Guadalupe Olvera’s right to move in with his daughter in Aptos was disputed by Nevada authorities for almost three years. (Photo by Chip Scheuer)
Last month Guadalupe Olvera, 93, rode in the Aptos Fourth of July parade. A survivor of the Battle of the Bulge, Olvera cruised through town in a vintage World War II jeep with his fellow VFW members. They waved at the families lining the streets, who saluted from the sidewalk and shouted, “Thank you for your service!”
It was a lovely day, but it’s been a long road for Olvera and his family to the Aptos parade. For most of the last three years Olvera and his daughter, Rebecca Schultz of Aptos, have been entangled in a messy and expensive guardianship dispute with his court-appointed guardian, Jared Shafer, a professional guardian and fiduciary who operates a business in Las Vegas.
Guardianship, also referred to as conservatorship, is a legal process where a judge appoints a third party individual to care for a “ward,” usually an elderly or disabled person. The guardian takes direct control over the ward’s life, both personally and financially. The guardian is often responsible for big decisions such as where the ward will live, who is allowed to visit with the ward and even whether to continue with life-support systems.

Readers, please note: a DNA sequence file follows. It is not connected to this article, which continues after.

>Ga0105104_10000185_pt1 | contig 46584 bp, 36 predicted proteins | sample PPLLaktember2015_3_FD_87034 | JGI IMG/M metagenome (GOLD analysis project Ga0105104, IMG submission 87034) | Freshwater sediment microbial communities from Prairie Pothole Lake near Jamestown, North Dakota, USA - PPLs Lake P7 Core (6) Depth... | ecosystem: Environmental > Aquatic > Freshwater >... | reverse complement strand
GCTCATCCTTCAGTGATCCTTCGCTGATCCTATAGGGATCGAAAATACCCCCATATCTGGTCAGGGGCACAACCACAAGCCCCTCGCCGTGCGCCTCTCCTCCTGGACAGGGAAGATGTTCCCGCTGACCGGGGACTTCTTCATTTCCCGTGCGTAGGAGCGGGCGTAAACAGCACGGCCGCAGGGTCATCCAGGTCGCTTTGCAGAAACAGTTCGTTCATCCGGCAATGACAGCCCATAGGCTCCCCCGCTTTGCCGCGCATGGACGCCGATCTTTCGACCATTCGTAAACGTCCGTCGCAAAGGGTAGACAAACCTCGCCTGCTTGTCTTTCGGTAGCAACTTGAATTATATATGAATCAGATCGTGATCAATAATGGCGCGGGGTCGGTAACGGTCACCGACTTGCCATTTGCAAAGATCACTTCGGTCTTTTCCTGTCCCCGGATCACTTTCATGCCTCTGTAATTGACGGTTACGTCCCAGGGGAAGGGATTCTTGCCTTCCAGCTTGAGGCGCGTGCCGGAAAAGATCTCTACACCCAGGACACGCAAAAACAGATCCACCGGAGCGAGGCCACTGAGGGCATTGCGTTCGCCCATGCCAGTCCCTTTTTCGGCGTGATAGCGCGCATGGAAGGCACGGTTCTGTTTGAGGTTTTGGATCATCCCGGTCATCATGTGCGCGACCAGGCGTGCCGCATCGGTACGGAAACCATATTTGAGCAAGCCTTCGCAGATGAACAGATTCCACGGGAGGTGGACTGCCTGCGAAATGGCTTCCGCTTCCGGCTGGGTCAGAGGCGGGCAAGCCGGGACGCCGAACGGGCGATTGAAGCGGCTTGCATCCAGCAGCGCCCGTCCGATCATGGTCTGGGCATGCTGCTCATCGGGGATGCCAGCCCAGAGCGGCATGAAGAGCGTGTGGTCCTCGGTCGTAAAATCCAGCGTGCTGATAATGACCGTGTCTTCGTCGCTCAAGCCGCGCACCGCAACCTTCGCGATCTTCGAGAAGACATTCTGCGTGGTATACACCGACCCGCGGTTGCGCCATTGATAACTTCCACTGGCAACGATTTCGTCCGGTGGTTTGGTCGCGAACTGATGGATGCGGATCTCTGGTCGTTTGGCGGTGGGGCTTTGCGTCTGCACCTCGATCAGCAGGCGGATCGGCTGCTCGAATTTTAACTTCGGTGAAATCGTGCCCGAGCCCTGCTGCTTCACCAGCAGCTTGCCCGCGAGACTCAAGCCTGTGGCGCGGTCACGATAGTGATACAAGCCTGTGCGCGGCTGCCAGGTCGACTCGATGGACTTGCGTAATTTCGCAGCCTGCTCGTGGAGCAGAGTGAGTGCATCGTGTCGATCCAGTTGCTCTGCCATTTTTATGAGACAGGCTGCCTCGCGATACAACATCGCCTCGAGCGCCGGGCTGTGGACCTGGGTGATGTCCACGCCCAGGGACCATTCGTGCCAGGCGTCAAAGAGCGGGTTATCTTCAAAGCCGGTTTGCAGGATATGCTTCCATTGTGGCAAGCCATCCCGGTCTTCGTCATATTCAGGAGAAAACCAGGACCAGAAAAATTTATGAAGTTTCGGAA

But the three-year dispute with Shafer wasn’t over the finer details of Olvera’s care. It was over who was entitled to serve as guardian of him and his nearly $1 million estate: Shafer or Schultz, Olvera’s only living child.
Schultz, an artist given to impassioned exclamation over injustices, sees more than a troublesome series of lawsuits for herself over the course of the ordeal. She sees at best a system weighted against families and at worst a conspiracy to steal from the elderly, sanctioned by Nevada courts and overlooked by the federal government.
She claims that Shafer has stolen outright from her father, saying that a year’s worth of Olvera’s carpenter pensions and social security payments are missing and have “never been accounted for.”
She says Shafer fabricated bills and withdrew excessive funds from Olvera’s Wells Fargo checking account, depleting it by almost $300,000 since November 2009.
“I went into this not knowing anything about guardianship. Not knowing anything about lawyers. I’m just an artist. I’m just a normal person. I didn’t know how bad Nevada was. I didn’t know how corrupt it was,” says Schultz.
Neither Shafer nor his attorneys would comment for this article.